The topic of solar power on an RV comes up very regularly. Instead of repeating the same thing over and over, I thought perhaps documenting it might be helpful and consume less of my time. I am most certainly not the sole source of this information – this same information is all over the Internet and textbooks and has been around for a very, very long time.
Right off the bat, let’s get the air conditioning question out of the way. Running air conditioning from a 12 volt battery bank and solar is not reasonable at this point in time. Yes, it can be done but it will cost a good bit of money, require atypical equipment, and may require more solar panels that you have room for on your RV roof. If you have the roof space and the budget, go for it!
If interested in what I have installed, take a look at these posts:
- 1720 Watt Solar System on Missy – my current home.
- Solar power on a cloudy day.
- Solar power system installed on my Newmar Dutch Star.
- Solar power success
- Solar power system installed on my Pace Arrow.
- Battery Bank: One or several batteries connected such that they make up one large storage “tank” for electricity/power. Typically this is a 12 volt DC storage tank and it is comprised of 6 volt DC and/or 12 volt DC batteries.
- Photovoltaic Panels/Solar Panels: The large, black panels that “absorb” energy from the sun (this is not accurate but it is descriptive). They are rated in watts and this represents the amount of power they would collect, per hour, under ideal circumstances. A reasonable rule of thumb is to expect 80% efficiency. They come in two general varieties (that you need to know about) – 12 volt and higher than 12 volt (referred to as “high voltage”, “grid tie”, “residential”, etc…).
- Charge Controller: The electronic “box” that converts the electricity generated by the solar panels into the electricity needed to charge the battery bank.
- Watt: A standard unit of power ( https://en.wikipedia.org/wiki/Watt).
- Amp or Ampere: A standard unit of electric current. https://en.wikipedia.org/wiki/Ampere
- Volt: A standard unit of electric potential. https://en.wikipedia.org/wiki/Volt
- AC: Alternating Current – the type of power typically in a sticks and bricks house.
- DC: Direct Current – the type of power typically found in your car.
Don’t over-think amps, volts, and watts. Take a look at this page on helcohi.com. From that site, this most excellent description:
“Electricity is measured in terms of amperage, voltage, and wattage. Amperage (amps for short) is a measure of the AMOUNT of electricity used. Voltage (volts) measures the pressure, or FORCE, of electricity. The amps multiplied by the volts gives you the wattage (watts), a measure of the WORK that electricity does per second.
Think of it this way: Electricity flowing through a wire is like water flowing through a garden hose. The amount of water that can fit through the hose depends on the diameter of the hose (amps). The pressure of the water depends on how far open the faucet is (volts). The amount of work that can be done (watts) depends on both the amount and the pressure of the water (volts x amps = watts).”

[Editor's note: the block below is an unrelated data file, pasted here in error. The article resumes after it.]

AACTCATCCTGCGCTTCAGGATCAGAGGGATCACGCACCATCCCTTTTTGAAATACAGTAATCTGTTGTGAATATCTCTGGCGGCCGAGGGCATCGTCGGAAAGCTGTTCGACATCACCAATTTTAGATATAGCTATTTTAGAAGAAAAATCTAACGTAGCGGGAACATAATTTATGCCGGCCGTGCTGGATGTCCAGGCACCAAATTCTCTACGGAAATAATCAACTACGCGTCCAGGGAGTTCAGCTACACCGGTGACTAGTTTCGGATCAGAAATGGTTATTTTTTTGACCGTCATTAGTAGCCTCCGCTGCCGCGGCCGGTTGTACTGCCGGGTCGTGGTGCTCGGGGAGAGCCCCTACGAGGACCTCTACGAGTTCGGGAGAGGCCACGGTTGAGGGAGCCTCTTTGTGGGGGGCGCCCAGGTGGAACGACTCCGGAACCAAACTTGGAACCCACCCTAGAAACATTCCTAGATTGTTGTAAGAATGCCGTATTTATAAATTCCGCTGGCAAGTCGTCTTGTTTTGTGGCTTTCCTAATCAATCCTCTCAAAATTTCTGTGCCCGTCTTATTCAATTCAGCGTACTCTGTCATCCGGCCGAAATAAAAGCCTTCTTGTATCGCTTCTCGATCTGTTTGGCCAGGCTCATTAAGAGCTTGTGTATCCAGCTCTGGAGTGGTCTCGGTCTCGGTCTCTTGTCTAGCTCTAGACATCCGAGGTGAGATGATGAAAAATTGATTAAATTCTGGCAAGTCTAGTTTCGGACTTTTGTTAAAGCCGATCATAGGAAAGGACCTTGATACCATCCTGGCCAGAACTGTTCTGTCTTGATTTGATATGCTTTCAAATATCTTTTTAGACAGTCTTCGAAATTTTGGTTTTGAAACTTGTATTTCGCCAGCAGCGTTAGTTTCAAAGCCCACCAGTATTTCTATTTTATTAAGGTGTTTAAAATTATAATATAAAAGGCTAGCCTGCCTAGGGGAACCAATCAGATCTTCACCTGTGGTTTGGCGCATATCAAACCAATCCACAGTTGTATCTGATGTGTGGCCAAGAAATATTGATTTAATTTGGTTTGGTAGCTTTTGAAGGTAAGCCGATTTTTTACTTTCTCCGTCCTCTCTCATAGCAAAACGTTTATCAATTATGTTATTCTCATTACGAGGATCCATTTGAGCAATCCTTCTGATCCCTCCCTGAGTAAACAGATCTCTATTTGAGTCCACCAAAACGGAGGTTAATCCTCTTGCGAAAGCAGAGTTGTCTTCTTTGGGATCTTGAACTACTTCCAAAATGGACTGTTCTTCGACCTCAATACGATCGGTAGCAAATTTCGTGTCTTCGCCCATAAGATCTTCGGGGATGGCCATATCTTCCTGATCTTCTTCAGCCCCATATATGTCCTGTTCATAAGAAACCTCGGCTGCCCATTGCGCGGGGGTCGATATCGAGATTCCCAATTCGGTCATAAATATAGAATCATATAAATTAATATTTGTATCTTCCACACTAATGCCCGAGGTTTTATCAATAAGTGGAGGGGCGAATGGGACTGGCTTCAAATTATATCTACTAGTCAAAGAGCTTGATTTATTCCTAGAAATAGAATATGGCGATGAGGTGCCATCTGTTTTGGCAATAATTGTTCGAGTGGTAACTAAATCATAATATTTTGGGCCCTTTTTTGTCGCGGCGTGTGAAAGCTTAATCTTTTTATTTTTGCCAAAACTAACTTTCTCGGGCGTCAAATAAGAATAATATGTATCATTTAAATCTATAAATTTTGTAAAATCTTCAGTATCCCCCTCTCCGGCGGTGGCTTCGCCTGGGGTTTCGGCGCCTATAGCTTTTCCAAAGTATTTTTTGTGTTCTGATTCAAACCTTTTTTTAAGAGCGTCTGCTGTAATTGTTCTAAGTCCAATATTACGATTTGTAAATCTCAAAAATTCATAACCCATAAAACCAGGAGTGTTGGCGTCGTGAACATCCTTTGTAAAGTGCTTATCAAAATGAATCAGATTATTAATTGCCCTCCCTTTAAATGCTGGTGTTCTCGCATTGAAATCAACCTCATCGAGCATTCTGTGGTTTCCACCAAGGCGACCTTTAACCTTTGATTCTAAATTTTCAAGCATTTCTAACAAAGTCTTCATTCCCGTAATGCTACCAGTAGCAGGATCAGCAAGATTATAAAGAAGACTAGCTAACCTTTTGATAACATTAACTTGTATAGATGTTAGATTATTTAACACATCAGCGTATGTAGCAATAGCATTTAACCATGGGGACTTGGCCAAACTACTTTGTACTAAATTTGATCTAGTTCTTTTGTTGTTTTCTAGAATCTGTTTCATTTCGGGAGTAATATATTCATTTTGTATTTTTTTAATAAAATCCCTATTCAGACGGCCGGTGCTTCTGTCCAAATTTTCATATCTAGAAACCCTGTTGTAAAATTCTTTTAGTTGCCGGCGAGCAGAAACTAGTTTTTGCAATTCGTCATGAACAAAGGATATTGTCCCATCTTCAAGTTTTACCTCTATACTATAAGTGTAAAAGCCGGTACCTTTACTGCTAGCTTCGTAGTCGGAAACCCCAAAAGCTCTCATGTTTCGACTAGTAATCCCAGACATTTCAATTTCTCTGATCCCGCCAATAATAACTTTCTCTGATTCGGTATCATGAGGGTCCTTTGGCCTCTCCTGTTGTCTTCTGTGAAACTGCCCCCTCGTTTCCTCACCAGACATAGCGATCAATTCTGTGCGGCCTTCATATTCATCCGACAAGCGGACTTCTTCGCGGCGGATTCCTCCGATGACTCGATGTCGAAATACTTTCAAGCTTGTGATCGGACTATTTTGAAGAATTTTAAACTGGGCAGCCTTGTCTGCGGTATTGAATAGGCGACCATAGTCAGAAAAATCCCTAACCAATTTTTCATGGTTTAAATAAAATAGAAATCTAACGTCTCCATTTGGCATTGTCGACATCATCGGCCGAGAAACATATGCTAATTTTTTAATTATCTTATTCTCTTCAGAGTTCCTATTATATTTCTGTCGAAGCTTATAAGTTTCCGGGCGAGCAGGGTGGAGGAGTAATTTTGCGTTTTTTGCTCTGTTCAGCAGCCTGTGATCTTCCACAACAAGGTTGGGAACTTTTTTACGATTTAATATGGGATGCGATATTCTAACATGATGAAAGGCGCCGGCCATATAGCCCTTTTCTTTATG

I am focused here on a typical RV/Motorhome electrical system. These usually have a 12 volt DC system (battery bank) and a 110 volt AC system. This discussion is most appropriate for dry campers. People that like to be connected to a power grid at a campsite really don’t need to concern themselves with this discussion. As with everything, there are many variations and options. I am attempting to stick with the typical here. I am not including air conditioning in any of this discussion.
Another note: I absolutely hate listening to gas/diesel generators. I spend most of my time in very remote and isolated areas and I enjoy the quiet and sounds of nature. Listening to a generator for hours every day is very, very annoying to me. Thus; I do all I can to promote solar power. It is not the perfect solution for every situation but it is pretty good, pretty affordable and, best of all, SILENT.
The whole RV electrical discussion can be aided by thinking of the battery bank as a storage tank for electricity. All electrical components either draw from that tank or fills that tank.
The question most often asked is:
“What kind of solar system do I need?”
The best answer:
“One that supplies your needs.”
The only way to give a reasonably good answer is to start asking questions.
The first question:
What would you like to accomplish?
Do you want to satisfy all of your power needs with solar or just keep the battery bank topped off?
I’m going to assume you want a solar solution that fills all of you power needs since that is the typical answer.
What are your constraints?
Panel mounting area on your roof, budget, or something else? If your budget is very limited but you really want some solar power, it is likely that your only option to intelligently purchase as much as you can afford and be happy with what it provides. For example; you may be able to purchase 100-200 watts of solar “equipment” for a couple hundred dollars. That may not supply all your power needs but it may allow you to run your generator far less each day.
How much power do you need each day?
I am using the word “need” very broadly to mean the power required for all the things you typically do each day. The only way to know this is for you to do an energy audit (or energy budget, if you like). There is nothing hard about this task so do not let it scare you. Upon completion, you will better informed about your RV and its systems. Read this post (http://jdfinley.com/energy-audit-watt/) in which I describe how this is done.
Once the energy audit is done, you know how much power you need on a typical day. Obviously, there a high’s and low’s – some days you may need the furnace more than typical, some days you may watch a lot of TV and other days none. We are looking for a good average.
I now ask:
In what part of the country do you spend the majority of your time?
This map from the US National Renewable Energy Laboratory (http://www.nrel.gov/gis/solar.html) provides some information about how much solar energy can be expected in a particular area of the country. If typically in a high resource potential area, you can get by with less solar. If typically in a low resource potential area, you may need to “over build” your system to generated the needed power. NREL has some fantastic resources on their site – be sure to take a look around.
Additionally, a solar insolation map can be useful – like this one. From it, you can derive the average number of “full sun hours” per day for an geographic area. In my very limited experience, these maps are very conservative but still useful.
Alright, the hard work is done. You know you would like to put 2000 watt-hours of power in your storage tank each day (a nice round number picked for the sake of discussion). You spend most of your time in an area that has 4.5 full sun hours per day. That means, you need to size your solar array to gather approximately 450 watts per hour (2000 watts divided by 4.5 hours). Using our 80% efficiency rule of thumb, this means that 550 watts of solar panels are needed (450 watts divided by .8).